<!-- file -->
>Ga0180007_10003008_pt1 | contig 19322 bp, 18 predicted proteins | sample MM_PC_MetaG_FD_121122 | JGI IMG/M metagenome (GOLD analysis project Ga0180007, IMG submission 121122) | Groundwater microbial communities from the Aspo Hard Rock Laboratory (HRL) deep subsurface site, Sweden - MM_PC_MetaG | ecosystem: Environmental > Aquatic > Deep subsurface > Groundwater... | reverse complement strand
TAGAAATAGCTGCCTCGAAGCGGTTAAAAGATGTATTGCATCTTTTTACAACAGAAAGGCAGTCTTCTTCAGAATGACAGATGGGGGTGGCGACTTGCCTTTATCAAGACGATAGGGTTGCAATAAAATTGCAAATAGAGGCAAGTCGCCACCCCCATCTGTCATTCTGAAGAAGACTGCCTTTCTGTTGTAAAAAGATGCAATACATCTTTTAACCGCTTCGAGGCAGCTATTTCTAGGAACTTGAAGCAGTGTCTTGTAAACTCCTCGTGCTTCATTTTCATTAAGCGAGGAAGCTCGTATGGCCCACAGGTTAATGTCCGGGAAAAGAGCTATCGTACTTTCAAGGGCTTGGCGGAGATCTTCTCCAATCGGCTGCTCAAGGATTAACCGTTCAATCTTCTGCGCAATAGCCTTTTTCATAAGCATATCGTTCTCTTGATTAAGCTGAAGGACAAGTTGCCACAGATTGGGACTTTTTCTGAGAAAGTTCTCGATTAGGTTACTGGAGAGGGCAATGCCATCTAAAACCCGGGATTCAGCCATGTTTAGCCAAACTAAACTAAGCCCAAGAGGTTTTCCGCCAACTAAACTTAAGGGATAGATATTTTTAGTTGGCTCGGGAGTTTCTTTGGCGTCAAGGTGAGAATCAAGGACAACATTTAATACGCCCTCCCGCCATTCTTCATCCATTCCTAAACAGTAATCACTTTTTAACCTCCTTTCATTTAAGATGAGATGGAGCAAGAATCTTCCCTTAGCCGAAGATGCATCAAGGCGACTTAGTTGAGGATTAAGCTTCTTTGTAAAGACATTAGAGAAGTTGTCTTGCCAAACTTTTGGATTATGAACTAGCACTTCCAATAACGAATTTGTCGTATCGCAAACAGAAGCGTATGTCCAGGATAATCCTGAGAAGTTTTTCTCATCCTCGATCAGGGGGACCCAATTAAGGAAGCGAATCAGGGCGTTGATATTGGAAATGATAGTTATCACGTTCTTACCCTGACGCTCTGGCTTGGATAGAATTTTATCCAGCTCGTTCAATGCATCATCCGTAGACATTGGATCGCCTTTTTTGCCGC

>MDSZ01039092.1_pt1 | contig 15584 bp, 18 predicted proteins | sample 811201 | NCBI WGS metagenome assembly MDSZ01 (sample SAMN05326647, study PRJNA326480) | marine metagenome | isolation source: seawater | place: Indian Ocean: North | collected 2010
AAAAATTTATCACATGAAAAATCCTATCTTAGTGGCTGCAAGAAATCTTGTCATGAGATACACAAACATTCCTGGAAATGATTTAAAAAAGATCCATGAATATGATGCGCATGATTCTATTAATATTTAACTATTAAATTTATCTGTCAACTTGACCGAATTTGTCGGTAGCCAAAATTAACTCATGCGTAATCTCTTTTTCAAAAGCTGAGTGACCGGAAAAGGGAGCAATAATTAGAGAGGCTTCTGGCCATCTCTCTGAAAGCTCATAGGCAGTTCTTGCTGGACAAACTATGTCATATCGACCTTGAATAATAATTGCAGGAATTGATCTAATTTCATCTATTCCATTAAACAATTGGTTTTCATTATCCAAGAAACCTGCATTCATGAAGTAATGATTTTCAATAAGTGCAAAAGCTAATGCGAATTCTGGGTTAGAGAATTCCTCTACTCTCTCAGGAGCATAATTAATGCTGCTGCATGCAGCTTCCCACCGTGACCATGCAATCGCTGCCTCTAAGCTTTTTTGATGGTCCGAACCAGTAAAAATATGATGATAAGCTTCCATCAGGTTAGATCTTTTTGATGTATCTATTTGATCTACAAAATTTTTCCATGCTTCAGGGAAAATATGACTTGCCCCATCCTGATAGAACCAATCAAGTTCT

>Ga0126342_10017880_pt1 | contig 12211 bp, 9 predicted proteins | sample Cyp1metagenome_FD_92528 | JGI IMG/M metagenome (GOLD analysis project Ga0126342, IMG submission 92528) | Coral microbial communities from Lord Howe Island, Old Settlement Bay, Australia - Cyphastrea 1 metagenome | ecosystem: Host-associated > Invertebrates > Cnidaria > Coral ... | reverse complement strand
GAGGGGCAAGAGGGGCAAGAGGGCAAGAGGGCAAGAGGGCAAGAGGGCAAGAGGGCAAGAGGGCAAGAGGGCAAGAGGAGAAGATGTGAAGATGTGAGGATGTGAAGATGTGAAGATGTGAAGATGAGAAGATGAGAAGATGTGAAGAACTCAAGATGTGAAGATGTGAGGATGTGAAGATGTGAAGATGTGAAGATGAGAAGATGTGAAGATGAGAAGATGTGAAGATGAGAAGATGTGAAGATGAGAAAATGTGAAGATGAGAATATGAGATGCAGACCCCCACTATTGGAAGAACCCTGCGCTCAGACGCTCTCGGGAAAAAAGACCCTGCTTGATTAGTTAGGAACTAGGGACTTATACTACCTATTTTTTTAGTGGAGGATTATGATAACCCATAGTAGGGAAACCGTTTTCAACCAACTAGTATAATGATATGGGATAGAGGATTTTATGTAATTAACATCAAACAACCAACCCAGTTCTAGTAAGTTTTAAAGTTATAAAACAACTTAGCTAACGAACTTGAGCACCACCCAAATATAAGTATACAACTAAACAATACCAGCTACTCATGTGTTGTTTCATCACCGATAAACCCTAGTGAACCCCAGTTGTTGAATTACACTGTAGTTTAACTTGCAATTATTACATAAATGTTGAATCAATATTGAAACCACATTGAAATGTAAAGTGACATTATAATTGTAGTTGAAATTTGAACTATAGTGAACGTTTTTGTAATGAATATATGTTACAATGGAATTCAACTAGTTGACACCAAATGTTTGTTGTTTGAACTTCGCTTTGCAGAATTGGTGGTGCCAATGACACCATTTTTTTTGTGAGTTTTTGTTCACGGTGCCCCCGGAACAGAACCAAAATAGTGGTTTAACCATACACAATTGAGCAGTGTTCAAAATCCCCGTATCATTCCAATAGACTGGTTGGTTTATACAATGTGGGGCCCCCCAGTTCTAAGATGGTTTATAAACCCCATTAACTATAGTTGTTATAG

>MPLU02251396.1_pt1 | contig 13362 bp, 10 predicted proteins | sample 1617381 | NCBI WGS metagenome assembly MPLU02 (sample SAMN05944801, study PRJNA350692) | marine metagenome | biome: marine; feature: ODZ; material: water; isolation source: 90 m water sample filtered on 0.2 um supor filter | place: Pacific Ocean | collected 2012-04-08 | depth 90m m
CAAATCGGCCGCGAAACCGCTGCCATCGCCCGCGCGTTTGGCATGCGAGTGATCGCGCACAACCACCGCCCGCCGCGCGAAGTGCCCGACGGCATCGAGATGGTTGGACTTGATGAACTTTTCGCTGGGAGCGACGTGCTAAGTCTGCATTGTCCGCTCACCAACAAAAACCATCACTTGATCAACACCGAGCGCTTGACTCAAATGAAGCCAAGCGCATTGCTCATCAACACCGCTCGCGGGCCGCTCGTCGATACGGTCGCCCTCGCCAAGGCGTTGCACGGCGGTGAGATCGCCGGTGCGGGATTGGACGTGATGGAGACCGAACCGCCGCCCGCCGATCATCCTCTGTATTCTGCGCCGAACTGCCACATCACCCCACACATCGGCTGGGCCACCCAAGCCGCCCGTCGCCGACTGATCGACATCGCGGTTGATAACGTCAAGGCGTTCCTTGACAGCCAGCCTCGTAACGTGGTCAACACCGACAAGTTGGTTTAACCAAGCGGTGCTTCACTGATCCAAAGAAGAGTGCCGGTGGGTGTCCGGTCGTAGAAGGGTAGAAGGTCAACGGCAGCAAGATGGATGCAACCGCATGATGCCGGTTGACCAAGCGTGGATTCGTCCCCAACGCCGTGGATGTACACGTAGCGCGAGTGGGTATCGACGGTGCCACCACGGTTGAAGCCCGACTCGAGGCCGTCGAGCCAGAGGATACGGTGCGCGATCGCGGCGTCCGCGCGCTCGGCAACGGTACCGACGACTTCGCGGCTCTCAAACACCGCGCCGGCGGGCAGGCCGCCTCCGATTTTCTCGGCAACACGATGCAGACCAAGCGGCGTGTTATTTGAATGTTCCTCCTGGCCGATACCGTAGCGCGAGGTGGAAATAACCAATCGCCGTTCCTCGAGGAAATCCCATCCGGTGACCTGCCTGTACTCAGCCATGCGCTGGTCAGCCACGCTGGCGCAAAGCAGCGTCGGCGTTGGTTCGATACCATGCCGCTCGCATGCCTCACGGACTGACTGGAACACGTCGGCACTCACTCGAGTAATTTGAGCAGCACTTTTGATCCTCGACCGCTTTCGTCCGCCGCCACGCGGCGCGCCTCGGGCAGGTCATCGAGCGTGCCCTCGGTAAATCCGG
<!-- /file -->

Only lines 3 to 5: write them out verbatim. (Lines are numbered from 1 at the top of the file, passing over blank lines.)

>MDSZ01039092.1_pt1 | contig 15584 bp, 18 predicted proteins | sample 811201 | NCBI WGS metagenome assembly MDSZ01 (sample SAMN05326647, study PRJNA326480) | marine metagenome | isolation source: seawater | place: Indian Ocean: North | collected 2010
AAAAATTTATCACATGAAAAATCCTATCTTAGTGGCTGCAAGAAATCTTGTCATGAGATACACAAACATTCCTGGAAATGATTTAAAAAAGATCCATGAATATGATGCGCATGATTCTATTAATATTTAACTATTAAATTTATCTGTCAACTTGACCGAATTTGTCGGTAGCCAAAATTAACTCATGCGTAATCTCTTTTTCAAAAGCTGAGTGACCGGAAAAGGGAGCAATAATTAGAGAGGCTTCTGGCCATCTCTCTGAAAGCTCATAGGCAGTTCTTGCTGGACAAACTATGTCATATCGACCTTGAATAATAATTGCAGGAATTGATCTAATTTCATCTATTCCATTAAACAATTGGTTTTCATTATCCAAGAAACCTGCATTCATGAAGTAATGATTTTCAATAAGTGCAAAAGCTAATGCGAATTCTGGGTTAGAGAATTCCTCTACTCTCTCAGGAGCATAATTAATGCTGCTGCATGCAGCTTCCCACCGTGACCATGCAATCGCTGCCTCTAAGCTTTTTTGATGGTCCGAACCAGTAAAAATATGATGATAAGCTTCCATCAGGTTAGATCTTTTTGATGTATCTATTTGATCTACAAAATTTTTCCATGCTTCAGGGAAAATATGACTTGCCCCATCCTGATAGAACCAATCAAGTTCT

>Ga0126342_10017880_pt1 | contig 12211 bp, 9 predicted proteins | sample Cyp1metagenome_FD_92528 | JGI IMG/M metagenome (GOLD analysis project Ga0126342, IMG submission 92528) | Coral microbial communities from Lord Howe Island, Old Settlement Bay, Australia - Cyphastrea 1 metagenome | ecosystem: Host-associated > Invertebrates > Cnidaria > Coral ... | reverse complement strand